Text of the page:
I used to think you needed butter or oil to caramelise onions. Then I learned from Kris Carr how to do it without. The secret is using a hot pan.

Steps to caramelising onions without oil:
1. Preheat nonstick pan to high heat. Cover your pan to achieve maximum temperatures.
2. Add onions.
3. Push onions around your pan for 5 minutes to caramelise.
4. Deglaze the pan with liquid.

Balance covering your pan and moving the onions around during the caramelisation process. On the one hand, you want to keep the liquid in the onions. On the other, constant contact between the cold onions and hot pan caramelises the sugar. It’s a delicate balance.

Through use and experimentation of cooking, I’ve come to use vinegar for deglazing. Some kinds of vinegar are pungent and sour. But others provide sweetness to dishes. Each type provides a unique flavour profile to work with.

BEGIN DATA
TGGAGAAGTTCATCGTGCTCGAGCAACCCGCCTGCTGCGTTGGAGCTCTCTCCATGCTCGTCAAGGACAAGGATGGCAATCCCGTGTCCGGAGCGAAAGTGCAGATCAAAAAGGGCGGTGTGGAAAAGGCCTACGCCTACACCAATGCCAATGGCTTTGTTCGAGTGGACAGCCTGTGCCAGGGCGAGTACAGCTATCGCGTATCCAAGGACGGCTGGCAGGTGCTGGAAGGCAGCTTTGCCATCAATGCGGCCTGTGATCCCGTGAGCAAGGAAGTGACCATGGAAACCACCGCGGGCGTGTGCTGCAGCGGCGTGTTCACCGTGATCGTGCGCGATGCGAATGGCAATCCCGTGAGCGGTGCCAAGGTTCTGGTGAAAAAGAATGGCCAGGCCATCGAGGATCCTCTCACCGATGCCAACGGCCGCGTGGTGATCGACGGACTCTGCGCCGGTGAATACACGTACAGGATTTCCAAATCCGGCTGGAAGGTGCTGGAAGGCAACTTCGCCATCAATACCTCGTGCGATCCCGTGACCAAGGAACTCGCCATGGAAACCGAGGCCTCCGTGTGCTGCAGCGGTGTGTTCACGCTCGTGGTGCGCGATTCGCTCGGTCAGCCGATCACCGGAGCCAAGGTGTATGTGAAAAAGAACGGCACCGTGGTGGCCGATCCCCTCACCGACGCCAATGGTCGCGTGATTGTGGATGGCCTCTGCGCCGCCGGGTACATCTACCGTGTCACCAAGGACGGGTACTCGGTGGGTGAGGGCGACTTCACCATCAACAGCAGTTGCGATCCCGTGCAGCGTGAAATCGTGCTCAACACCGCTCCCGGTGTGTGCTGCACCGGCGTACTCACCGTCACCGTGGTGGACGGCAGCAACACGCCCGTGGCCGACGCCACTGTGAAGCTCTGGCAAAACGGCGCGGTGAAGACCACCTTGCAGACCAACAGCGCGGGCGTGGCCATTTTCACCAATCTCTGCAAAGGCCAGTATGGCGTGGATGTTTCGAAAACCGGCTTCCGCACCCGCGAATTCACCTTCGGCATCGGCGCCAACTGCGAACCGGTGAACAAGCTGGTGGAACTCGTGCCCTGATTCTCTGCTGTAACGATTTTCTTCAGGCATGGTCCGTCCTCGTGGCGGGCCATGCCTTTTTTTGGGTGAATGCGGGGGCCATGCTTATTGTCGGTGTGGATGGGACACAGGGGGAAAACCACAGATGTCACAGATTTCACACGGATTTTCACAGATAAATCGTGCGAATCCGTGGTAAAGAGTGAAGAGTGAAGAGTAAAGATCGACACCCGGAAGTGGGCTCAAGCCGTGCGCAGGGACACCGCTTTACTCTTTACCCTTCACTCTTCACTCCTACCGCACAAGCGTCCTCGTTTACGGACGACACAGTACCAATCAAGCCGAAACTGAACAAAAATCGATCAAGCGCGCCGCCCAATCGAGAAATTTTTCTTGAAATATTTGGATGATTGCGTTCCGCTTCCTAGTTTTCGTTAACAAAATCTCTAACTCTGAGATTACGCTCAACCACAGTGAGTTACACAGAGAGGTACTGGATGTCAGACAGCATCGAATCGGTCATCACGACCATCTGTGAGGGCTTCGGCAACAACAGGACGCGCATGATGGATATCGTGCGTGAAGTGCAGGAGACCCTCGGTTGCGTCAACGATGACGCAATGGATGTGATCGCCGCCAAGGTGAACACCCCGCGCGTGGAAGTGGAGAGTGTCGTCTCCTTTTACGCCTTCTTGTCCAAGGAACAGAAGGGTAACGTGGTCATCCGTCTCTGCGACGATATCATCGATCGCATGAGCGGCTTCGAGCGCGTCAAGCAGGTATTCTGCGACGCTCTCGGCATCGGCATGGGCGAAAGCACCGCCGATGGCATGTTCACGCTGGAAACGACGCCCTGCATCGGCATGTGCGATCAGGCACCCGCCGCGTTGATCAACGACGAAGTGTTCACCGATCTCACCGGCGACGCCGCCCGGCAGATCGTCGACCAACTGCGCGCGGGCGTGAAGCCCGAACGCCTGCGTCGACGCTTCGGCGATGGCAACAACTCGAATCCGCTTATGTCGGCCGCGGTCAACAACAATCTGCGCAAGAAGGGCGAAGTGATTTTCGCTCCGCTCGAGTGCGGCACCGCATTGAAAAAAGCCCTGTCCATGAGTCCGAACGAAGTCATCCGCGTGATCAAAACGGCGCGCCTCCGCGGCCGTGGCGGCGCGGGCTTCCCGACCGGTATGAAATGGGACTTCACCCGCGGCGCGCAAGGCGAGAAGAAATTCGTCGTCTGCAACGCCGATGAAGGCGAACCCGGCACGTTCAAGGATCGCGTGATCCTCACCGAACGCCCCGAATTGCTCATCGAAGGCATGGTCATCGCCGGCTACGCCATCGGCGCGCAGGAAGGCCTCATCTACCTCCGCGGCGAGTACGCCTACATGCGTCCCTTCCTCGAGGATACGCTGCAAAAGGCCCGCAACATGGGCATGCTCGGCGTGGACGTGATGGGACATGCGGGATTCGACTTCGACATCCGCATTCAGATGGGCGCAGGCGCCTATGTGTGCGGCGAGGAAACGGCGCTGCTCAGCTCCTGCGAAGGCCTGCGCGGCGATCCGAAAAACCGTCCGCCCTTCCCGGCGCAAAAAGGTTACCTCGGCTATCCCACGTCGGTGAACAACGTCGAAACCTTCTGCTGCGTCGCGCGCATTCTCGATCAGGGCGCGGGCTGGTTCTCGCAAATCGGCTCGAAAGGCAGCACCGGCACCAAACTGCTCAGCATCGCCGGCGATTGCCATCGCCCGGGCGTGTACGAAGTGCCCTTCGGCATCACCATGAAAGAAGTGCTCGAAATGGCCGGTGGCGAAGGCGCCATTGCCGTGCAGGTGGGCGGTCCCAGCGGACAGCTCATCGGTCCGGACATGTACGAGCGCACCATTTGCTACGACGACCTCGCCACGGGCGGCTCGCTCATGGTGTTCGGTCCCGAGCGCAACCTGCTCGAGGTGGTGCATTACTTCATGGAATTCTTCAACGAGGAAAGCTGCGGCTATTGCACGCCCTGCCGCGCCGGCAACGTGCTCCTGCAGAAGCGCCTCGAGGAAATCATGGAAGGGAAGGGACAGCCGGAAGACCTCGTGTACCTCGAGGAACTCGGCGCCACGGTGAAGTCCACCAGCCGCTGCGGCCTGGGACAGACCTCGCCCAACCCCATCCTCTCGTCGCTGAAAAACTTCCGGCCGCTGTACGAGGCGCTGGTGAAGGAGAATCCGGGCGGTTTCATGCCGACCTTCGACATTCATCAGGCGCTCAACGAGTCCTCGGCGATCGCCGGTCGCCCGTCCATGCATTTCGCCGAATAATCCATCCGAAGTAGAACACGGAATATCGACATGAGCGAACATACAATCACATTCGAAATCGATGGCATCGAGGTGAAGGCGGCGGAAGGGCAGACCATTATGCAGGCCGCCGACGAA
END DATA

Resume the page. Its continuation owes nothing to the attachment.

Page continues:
Deglazing is essential because you’re washing the delicious flavour of the caramelised onions off the pan. You don’t need much liquid—between 2 and 4 tablespoons.


Healthy food swap for sauces


The last healthy food swap I use is an odd trick, I admit. But it’s proven useful when I’m finishing dinner, and I realise I forgot about the sauce.

I’m usually a minimalistic gal and don’t get fancy with adding a handful of sauces to my meals. I’m not a restaurant chef. But I still like to elevate my meals with moisture and contrasting flavours. That’s where sauces are helpful.

My clever food hack for sauces? Heat and blend leftovers from another meal. You have a flavourful sauce in less than 5 minutes provided your leftovers are tasty.

You need to exercise caution with this food hack. It doesn’t work on all leftovers. Avoid leftovers with lots of starches or grains. For example, anything with potatoes, rice, or quinoa isn’t a good choice. Avoid foods made with flour, too. Rather, use vegetables from a stir fry or refried beans.

Thin out the sauce with a combination of an acid (e.g. lemon juice or vinegar) and water. Blend, heat and enjoy! I use this food hack for lentil loaf, bean burgers and more.

Over to you: which healthy food swap are you going to try first?